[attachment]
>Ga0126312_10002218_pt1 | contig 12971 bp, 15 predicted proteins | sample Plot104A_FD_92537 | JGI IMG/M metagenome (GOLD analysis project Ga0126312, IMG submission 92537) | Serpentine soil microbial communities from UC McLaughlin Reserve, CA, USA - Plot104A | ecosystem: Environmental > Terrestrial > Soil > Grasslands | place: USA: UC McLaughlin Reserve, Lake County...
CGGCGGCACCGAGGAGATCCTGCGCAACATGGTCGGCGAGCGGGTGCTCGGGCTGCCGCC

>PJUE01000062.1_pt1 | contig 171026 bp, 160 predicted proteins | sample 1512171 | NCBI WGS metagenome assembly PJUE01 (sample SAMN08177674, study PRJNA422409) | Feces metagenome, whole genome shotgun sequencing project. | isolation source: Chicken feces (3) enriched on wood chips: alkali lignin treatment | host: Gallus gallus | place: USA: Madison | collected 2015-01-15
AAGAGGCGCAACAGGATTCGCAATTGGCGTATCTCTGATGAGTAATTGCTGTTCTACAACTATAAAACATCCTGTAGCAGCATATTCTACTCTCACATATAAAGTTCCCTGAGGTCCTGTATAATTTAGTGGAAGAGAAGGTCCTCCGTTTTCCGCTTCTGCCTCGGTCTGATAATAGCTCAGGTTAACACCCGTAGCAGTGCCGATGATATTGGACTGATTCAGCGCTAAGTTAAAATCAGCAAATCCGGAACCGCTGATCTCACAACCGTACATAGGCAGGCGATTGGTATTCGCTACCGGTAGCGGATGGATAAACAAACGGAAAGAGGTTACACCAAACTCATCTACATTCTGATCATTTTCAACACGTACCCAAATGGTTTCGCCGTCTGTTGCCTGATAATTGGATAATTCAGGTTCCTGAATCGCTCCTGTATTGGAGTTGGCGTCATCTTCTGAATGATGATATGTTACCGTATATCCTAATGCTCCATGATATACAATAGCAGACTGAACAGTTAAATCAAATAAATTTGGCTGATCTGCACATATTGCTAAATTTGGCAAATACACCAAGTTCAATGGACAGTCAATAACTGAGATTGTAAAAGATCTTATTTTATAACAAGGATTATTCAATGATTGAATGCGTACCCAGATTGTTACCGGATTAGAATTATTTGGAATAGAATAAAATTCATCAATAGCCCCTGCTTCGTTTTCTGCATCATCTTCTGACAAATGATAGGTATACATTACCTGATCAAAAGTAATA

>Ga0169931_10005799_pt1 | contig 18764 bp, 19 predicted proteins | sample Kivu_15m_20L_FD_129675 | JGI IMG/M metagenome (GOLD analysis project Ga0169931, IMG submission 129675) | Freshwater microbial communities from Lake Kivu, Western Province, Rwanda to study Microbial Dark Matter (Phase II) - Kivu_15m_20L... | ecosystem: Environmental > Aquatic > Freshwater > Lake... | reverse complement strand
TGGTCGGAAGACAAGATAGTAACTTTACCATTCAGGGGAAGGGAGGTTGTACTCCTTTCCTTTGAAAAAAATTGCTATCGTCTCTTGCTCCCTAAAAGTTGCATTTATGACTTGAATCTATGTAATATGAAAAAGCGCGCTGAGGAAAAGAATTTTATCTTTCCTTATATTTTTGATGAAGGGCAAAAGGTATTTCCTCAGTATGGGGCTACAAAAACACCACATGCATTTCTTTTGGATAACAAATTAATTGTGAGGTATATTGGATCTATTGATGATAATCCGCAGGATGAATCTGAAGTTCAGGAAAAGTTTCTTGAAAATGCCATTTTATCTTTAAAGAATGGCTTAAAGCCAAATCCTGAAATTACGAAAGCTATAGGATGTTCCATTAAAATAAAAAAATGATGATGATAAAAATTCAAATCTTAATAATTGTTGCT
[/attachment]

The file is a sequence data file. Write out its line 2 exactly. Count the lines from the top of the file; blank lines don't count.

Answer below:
CGGCGGCACCGAGGAGATCCTGCGCAACATGGTCGGCGAGCGGGTGCTCGGGCTGCCGCC